CNN’s Chris Cuomo: Illegal for public to read Wikileaks emails but not...

CNN’s Chris Cuomo: Illegal for public to read Wikileaks emails but not media

Cuomo Wikileaks illegal

Cuomo Wikileaks illegalAs part of the continuing effort to elect Hillary Clinton to the White House, CNN’s Chris Cuomo claimed that it’s illegal for the public to view the emails released by Wikileaks, but not illegal for the media to do so.

“Also interesting is remember, it’s illegal to possess, ah, the stolen documents — it’s different for the media. So everything you’re learning about this, you’re learning from us,” Cuomo said.

Here’s video of his statement:

Breitbart said Cuomo has since doubled-down and walked back his claim…

Breitbart added:

He also retweeted a series of tweets from an unverified account of a “board-certified psychiatrist who works in the field of law enforcement” defending his statements.

The legal veracity of these statements has yet to be determined, but Cuomo’s words were anything but vague. While Todd McGregor claims that the reporter’s words were “taken out of context,” his words were pretty difficult to misconstrue.

The real issue with Cuomo’s assertion isn’t the veracity of his legal reasoning — it’s that he is using a nationally televised platform to actively discourage U.S. citizens from looking at emails damaging to the Clinton campaign for themselves. To an audience that contains millions of people less tech-savvy, this frames due diligence as a crime, and CNN as the arbiter of truth.

Newsbusters said the Washington Post’s Eugene Volokh shredded Cuomo’s claim:

…. Ah, isn’t it lovely to be so special, so specially immune from the law? Except it’s not at all different for the media. The First Amendment offers the same protection to the media as to the rest of us, including when it comes to possessing or distributing illegally obtained material (so long as you weren’t involved in the original illegal hack or interception or leak). Indeed, in the 2001 Bartnicki v. Vopper decision, the Supreme Court rejected even civil liability for distributing illegally intercepted cellphone calls, and expressly refused to distinguish the media from others …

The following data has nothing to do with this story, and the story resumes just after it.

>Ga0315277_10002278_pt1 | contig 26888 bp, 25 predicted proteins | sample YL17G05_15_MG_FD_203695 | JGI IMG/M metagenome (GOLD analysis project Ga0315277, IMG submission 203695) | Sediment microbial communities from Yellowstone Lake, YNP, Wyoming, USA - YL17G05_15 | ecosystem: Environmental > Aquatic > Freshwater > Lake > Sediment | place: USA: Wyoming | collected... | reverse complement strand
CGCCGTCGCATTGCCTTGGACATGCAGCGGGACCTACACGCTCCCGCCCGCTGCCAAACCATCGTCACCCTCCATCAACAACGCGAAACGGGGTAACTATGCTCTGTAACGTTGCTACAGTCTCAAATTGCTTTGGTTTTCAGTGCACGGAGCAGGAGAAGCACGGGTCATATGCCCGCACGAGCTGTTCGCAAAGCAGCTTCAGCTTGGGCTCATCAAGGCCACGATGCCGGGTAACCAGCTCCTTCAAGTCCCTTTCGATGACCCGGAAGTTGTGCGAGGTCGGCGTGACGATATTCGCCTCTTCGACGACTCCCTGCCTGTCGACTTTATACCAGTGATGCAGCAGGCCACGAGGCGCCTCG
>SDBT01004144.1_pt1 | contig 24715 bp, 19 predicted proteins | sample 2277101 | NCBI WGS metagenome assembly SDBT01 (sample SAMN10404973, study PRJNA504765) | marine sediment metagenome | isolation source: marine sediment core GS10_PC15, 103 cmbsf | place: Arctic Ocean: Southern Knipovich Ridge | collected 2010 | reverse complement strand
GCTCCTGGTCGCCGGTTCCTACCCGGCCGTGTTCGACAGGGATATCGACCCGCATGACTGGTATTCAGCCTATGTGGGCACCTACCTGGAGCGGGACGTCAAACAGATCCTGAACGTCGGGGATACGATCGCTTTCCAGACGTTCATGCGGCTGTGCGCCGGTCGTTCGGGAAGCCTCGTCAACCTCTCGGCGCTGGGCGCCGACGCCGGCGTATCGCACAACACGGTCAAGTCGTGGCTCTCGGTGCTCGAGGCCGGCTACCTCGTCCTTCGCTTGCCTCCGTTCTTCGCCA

… in any event, remember that, whatever First Amendment rules may apply, the media has no more First Amendment rights than the rest of us.

The Wall Street Journal’s Jacob Gershman had more to say on the subject:

.. “It’s highly unlikely—I would say unimaginable– that the simple downloading of documents made public by WikiLeaks is criminal,” Floyd Abrams of Cahill Gordon tells Law Blog via email. “I don’t know of any case that so holds or statute that requires such a result.”

… George Washington University law professor Jonathan Turley also weighs in over at his blog.

“While technical arguments could be made that downloading is a form of possession of stolen documents, it is a dubious argument when the material is widely distributed and a matter of public interest,” writes Mr. Turley. “The weight of the existing case law militates heavily against the legal threat described on CNN.”

Newsbusters’ Tom Blumer added:

…I can guarantee that legal wannabe Chris Cuomo will not only be uninvolved in arguing that case, his idea that we can only learn “everything” about the contents of such documents — really meaning only what they’re willing to tell us — from him and his ilk at CNN will ultimately fail to survive the laugh test in federal court.

In short, Cuomo’s full of it.  But we already knew that…


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